Genes that mutate in prostate cancer identified
London: In what could pave the way for new treatments for prostate cancer, scientists claim to have identified genes which mutate in the disease.
A team at the Queen Mary University of London has discovered that male sex hormones called androgens play a key role in promoting the fusion of two specific genes -- TMPRSS2 and ERG -- which fuel the growth of prostate cancer in men.
In fact, these mutant genes, which have been found in several cancers, form when DNA from different parts of the genetic region of cells merge, say the scientists.
According to them, identifying the genes that are regulated by these hormones is a major step forward in finding new therapies for the disease, British newspaper `The Daily
Dr Yong-Jie Lu, the lead scientist from the university`s Institute of Cancer, said: "This is a significant discovery and a major breakthrough into the future prevention of the disease. It could also lead to new treatments.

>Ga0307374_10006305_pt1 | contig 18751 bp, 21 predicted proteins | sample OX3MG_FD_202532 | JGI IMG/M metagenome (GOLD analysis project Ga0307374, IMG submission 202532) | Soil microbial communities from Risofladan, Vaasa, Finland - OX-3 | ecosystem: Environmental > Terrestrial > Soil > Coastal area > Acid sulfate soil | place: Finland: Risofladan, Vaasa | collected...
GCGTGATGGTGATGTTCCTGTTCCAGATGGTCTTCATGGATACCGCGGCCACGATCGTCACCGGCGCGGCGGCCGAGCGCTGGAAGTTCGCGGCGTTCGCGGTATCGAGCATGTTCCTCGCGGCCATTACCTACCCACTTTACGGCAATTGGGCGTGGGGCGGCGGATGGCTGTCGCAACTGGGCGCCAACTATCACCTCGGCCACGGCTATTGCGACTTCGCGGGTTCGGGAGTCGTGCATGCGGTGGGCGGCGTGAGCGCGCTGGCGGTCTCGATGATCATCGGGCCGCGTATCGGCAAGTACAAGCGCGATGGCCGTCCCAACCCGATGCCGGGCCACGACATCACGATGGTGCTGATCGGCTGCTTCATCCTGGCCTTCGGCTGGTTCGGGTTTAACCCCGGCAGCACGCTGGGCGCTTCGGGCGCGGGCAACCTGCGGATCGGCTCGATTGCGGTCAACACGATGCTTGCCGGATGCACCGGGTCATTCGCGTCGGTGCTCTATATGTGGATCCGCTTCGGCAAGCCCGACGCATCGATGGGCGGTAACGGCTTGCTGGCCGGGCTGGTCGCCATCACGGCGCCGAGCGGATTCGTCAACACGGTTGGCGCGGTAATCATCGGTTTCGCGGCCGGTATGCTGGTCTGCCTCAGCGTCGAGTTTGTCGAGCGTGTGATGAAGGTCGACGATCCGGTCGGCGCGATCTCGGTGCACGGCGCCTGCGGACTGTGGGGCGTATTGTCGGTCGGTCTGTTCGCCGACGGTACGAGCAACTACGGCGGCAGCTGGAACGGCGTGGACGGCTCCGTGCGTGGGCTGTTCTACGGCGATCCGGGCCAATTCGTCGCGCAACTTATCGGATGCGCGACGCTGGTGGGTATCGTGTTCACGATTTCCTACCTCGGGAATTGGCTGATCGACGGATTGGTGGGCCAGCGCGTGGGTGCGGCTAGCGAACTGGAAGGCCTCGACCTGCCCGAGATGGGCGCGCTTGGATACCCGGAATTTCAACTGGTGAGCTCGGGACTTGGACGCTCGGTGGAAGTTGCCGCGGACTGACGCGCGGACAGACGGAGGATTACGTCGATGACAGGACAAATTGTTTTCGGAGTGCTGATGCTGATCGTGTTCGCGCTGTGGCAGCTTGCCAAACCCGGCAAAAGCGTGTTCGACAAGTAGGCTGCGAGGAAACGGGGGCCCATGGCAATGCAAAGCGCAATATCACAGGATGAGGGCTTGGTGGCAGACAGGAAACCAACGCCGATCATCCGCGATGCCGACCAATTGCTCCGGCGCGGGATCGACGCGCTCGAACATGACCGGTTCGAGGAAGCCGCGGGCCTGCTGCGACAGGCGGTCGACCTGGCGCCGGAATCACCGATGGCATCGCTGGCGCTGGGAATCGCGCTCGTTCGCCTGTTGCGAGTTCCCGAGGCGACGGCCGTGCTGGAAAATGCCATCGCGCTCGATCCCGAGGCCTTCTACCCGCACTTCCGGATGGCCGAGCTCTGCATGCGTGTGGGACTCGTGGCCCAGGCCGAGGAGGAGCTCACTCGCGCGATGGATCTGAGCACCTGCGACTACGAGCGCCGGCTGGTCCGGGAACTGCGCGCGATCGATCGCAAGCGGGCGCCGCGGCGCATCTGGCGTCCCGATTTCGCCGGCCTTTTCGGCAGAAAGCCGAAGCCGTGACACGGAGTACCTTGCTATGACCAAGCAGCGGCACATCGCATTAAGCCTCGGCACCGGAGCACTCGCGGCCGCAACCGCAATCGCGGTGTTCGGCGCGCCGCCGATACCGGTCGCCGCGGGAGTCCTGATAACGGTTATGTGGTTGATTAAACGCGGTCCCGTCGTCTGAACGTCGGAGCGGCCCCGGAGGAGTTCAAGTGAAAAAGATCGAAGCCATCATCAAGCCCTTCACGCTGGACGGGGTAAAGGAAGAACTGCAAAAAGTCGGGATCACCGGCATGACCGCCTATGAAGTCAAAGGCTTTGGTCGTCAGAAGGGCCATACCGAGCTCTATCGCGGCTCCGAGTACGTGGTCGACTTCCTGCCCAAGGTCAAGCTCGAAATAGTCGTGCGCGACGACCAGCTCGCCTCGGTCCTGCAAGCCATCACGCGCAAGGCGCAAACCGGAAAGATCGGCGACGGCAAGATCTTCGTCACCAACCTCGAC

"If we can learn how to control and manage androgen levels, there is a strong possibility that we may be able to help thousands of men, especially those known to be at high risk from a family history of prostate cancer, from developing the condition altogether."
The research, published in the `Cancer Research` journal, was funded by the male cancer charity Orchid and the Medical Research Council.
Rebecca Porta, chief executive of Orchid, said: "Every year over 35,000 new cases of prostate cancer are diagnosed in the UK. We need to improve our understanding of this disease and to identify new ways to treat and manage it.
"The work of Dr Yong-Jie Lu is an important step in this direction. We are very pleased to be supporting his research programme."